The first ever D.C. Black Theatre Festival opened with a sparkling gala event at Howard University Crampton Auditorium Saturday night, July 31st, complete with movie stars, red carpet, and pizzazz. Despite limited media attention, word got out to the faithful and they packed the auditorium, dressed to the nines in colorful regalia and flair to support the inaugural occasion. Having bonafide movie stars in the cast of Black Angels Over Tuskegee helped the cause which became more celebratory as the reception ended and the show began. And what a show it was.
First of all, the Festival’s Executive Director Glenn Alan made opening remarks, thanked the organizers and welcomed the crowd. He also introduced some of the masterminds behind the community groups who work with challenged youth and recently released inmates through artistic expression and brotherly attention. From the beginning, the event took on the surreal glow of a dream come true for so many—local playwrights and directors were joined by others from all over the country who descended into the city. In fact, one of the playwrights in the audience, Nana Malaya long-time cultural activist in the community, got a chance to see her son, television and film star Lamman Rucker perform in Black Angels Over Tuskegee, and we were all thrust into the heartfelt family affair. It was a treasure.
Based on a true story, Black Angels Over Tuskegee told about six pilots who trained as the first black airmen in the armed service. The achievements and success of these dedicated fighter pilots in the midst of segregation and Jim Crow were beyond laudatory. Rather than be a history lesson about their exploits, the script delves into their lives, sharing their stories while waiting to see who will be accepted for aviator training in the U.S. Army Airforce at Tuskegee.
When they all make the grade, they appear in the second act in uniform, and we all feel pride in their well-earned achievement, only to discover the continued slights that they are subjected to. They struggle to meet the highest standards to be a ”credit to their race” and fight for their country, thus negating “findings” of a Congressional study on the “Negro Soldier,” concluding that “he was lazy, had a small brain, there is no way possible that he could learn to do high-tech work especially fly a plane.” Another scene describes how black soldiers were escorted off of a train in Mississippi to sit in the back while white prisoners of war took their place. But they prevailed. The powerful story is narrated by a mysterious man who has first hand knowledge of the events but only when everything unfolds at the end is his identity fully revealed and the impact of legacy hits home for a powerful, gut-wrenching conclusion.
This is the same cast and production which opened Off Broadway in January, and, due to popular demand, has transferred to the Actor’s Temple. Playwright/director Layon Gray, a true triple threat in this show, shared the stage with Demetrius Grosse, David Wendell Boykins, Derek Shaun, Thom Scott II and Lamman Rucker. All cast members were powerfully committed to their roles and beautifully portrayed the crests and falls of their characters’ individual journeys. For the DC Black Theatre Festival to have snagged this elite ensemble for its opening production attests to its audacity to make dreams happen.
Such an auspicious beginning for the Festival signifies a blast of fresh new voices, and an almost palpable excitement in the city. The executive board hopes the spread the motto “I was there when the D.C. Black Theatre Festival changed the way theatre was done.” We can only hope that’s the case.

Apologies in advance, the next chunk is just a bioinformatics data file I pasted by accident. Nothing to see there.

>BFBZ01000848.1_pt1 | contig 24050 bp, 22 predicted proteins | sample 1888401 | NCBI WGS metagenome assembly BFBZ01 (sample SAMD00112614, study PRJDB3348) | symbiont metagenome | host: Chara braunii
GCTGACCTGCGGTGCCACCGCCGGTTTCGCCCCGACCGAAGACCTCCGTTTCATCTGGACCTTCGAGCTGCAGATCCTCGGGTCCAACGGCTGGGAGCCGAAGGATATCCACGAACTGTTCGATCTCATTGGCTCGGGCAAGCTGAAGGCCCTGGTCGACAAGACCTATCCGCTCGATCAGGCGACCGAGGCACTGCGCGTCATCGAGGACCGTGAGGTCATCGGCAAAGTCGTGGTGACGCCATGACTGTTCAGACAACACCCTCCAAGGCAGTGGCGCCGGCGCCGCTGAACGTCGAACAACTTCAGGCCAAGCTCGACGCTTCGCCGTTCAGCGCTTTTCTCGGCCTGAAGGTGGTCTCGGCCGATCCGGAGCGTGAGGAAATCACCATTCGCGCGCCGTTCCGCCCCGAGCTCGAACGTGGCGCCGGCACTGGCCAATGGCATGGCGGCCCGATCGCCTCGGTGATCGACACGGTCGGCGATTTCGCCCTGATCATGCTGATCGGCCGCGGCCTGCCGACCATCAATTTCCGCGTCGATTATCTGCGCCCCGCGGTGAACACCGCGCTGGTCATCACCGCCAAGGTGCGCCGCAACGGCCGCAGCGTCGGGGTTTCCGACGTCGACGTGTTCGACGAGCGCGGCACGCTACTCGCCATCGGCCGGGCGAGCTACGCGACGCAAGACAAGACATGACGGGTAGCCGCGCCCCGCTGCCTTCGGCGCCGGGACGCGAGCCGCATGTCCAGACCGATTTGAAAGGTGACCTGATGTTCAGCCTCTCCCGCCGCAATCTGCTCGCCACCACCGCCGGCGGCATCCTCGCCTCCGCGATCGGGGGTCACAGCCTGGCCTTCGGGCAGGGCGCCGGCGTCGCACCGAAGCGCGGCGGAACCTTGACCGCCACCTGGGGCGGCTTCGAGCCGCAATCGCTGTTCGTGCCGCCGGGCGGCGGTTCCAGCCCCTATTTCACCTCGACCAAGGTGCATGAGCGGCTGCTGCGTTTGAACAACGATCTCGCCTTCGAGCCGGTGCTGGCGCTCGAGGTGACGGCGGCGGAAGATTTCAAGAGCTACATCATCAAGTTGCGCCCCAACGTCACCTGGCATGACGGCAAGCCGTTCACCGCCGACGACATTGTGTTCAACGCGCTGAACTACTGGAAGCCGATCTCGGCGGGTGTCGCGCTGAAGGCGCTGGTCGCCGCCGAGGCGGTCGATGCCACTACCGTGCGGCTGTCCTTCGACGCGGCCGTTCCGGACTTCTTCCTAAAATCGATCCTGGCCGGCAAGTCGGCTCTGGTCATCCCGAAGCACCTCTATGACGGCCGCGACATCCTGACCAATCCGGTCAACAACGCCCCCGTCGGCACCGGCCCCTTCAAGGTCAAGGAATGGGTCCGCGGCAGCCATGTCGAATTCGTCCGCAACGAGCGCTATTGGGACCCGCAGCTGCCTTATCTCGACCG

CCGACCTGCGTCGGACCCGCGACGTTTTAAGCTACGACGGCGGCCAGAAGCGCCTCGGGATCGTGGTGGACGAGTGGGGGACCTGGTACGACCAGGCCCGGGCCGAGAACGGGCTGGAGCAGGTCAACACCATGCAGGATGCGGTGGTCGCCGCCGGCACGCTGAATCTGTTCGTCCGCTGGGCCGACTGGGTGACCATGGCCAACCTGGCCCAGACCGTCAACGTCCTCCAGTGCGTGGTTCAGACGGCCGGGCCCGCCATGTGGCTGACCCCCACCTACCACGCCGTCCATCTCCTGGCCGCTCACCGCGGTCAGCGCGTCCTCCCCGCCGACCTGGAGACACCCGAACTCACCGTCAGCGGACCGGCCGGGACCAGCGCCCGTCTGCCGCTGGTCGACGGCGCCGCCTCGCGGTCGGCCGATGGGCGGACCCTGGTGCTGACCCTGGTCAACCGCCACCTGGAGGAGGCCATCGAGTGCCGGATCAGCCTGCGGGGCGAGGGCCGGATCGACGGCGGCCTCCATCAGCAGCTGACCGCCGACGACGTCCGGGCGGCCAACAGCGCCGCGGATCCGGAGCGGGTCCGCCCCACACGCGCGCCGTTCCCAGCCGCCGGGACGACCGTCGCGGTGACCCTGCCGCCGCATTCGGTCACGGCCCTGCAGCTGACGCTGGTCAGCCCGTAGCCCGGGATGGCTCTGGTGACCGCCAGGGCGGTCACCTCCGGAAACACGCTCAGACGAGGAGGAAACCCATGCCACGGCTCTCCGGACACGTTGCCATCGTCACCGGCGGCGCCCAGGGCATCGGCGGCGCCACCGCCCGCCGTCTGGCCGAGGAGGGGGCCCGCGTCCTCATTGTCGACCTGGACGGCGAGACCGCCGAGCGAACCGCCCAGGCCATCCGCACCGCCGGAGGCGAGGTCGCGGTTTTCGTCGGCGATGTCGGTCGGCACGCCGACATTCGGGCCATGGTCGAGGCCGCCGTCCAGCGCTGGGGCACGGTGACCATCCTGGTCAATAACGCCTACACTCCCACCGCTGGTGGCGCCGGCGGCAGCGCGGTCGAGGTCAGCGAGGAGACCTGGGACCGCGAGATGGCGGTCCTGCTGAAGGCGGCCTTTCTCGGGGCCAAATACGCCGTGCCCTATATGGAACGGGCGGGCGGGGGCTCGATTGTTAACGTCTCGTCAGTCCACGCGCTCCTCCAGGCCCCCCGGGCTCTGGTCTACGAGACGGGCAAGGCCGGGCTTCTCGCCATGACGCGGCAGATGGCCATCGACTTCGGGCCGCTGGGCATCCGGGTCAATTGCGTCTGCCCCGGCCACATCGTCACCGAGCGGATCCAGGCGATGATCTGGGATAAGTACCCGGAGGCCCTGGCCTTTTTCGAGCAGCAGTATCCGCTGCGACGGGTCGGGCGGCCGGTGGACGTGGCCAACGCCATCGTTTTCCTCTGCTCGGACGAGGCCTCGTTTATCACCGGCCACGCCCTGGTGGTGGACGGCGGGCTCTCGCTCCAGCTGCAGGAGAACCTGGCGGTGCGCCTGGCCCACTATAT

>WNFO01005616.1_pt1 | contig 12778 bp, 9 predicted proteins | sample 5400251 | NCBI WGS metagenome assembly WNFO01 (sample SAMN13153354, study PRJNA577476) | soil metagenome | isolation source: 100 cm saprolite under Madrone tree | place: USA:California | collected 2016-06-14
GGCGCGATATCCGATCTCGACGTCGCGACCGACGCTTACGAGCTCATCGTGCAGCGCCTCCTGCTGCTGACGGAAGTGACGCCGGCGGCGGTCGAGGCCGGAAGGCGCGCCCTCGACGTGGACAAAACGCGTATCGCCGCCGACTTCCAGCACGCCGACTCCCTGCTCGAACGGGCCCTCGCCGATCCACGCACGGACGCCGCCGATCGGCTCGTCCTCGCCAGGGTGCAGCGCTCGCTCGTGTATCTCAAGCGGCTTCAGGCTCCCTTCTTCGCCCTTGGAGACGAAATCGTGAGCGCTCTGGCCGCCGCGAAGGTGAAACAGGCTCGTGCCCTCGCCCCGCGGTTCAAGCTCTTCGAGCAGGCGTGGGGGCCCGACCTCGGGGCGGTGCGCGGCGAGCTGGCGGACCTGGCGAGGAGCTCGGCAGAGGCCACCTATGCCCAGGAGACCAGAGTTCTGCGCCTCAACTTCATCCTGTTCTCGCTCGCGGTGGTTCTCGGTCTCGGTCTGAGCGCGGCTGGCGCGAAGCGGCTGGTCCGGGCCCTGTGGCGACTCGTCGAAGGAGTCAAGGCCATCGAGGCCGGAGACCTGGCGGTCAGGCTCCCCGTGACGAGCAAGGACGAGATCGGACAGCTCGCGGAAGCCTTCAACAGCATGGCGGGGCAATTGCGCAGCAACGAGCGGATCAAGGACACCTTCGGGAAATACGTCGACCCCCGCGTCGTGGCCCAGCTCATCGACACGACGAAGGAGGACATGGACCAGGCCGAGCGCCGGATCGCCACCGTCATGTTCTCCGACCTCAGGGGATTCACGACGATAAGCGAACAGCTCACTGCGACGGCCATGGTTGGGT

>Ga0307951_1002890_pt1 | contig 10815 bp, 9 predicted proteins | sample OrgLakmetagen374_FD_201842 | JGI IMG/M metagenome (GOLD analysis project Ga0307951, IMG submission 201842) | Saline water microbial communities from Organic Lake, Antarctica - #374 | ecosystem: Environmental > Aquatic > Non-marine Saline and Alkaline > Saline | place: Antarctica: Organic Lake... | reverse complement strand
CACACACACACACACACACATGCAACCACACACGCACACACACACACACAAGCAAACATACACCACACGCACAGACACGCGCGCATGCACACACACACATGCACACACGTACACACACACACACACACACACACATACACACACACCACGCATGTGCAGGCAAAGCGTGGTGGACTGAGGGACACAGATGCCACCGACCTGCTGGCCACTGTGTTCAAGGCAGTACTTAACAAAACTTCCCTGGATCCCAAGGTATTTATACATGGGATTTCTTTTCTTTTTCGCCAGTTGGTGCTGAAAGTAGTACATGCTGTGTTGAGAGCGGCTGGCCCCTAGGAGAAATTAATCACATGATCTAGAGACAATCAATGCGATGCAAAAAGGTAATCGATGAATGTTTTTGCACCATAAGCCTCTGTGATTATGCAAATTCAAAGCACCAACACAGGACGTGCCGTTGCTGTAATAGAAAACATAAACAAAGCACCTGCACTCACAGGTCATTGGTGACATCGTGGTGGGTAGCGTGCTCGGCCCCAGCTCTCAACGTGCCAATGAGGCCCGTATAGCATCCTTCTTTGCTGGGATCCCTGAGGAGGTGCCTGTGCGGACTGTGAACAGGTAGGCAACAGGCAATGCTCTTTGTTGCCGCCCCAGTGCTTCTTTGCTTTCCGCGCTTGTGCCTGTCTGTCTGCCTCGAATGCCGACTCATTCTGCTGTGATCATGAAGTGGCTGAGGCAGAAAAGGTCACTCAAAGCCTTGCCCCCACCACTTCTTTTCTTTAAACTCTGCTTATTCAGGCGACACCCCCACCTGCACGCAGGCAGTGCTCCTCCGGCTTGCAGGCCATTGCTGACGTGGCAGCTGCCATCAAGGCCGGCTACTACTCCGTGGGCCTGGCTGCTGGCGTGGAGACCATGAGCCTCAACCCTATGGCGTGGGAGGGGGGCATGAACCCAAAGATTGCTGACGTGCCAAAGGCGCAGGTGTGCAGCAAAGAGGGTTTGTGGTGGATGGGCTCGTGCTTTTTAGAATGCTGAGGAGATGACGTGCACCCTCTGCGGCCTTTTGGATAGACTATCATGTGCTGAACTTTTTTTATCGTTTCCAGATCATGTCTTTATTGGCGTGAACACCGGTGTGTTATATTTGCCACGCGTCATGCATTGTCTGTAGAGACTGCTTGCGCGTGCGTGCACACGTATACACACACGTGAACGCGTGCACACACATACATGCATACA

The first full day of the events on Sunday had more hits than misses with, according to the organizers, successful shows at Joe’s Movement Emporium, the Atlas Theater Lab (Sprenger Theatre), and Dance Place, also known as the Beah Richards, Lloyd Richards, and Josephine Baker Stages – all of the venues have been “renamed” for the Festival, invoking the lives of theatre legends, a masterful way of including the elders into the mix. Check out the website for the incredible photos, including, of course, August Wilson. (His stage is Lab II at the Atlas Performing Arts Center.)
Stunning images aside, there was an unfortunate cancellation of one of the most anticipated shows due to a venue scheduling mishap. Odell Ruffin developed his successful one-man show, Tupac Tales while a student at Howard University, and car-loads of young black men, some traveling for hours from outside of the metro area, gathered at the “Paul Robeseon Theatre” (Mount Vernon) only to be turned away. What kept the incident from being heartbreaking is that it affirmed the power of artistic expression among the often disengaged, sometimes vulnerable segments who came on faith in the power of the word. Ruffin, who bares a striking resemblance to Tupac Shakur, will be performing an abridged version of his piece Thursday, Aug 5th at 10pm as part of the festival’s week-long one act competition.
The Festival offers a wide array of theatrical programs including after-parties, workshops, monologue competitions, and a first ever One-Act Battle—a nightly one-act competition that concludes Friday night with the Championship Round, with winners being designated the “best of the best.” Ticket holders of any canceled events are assured a refund or an exchange to see any other performance, and with over 100 scheduled events throughout the week, full restitution is assured one way or another. With so many events occurring throughout the city, there is truly something for everyone, and the possibility of catching a hot new act, and say, “I was there…”
The DC Black Theatre Festival runs Aug 1 – 8 throughout Washington, DC. Details are here.
Black Angels Over Tuskegee is scheduled to run thru Sept 7 at the Actors Temple Theatre, 339 W 47th St, NYC. Buy tickets here.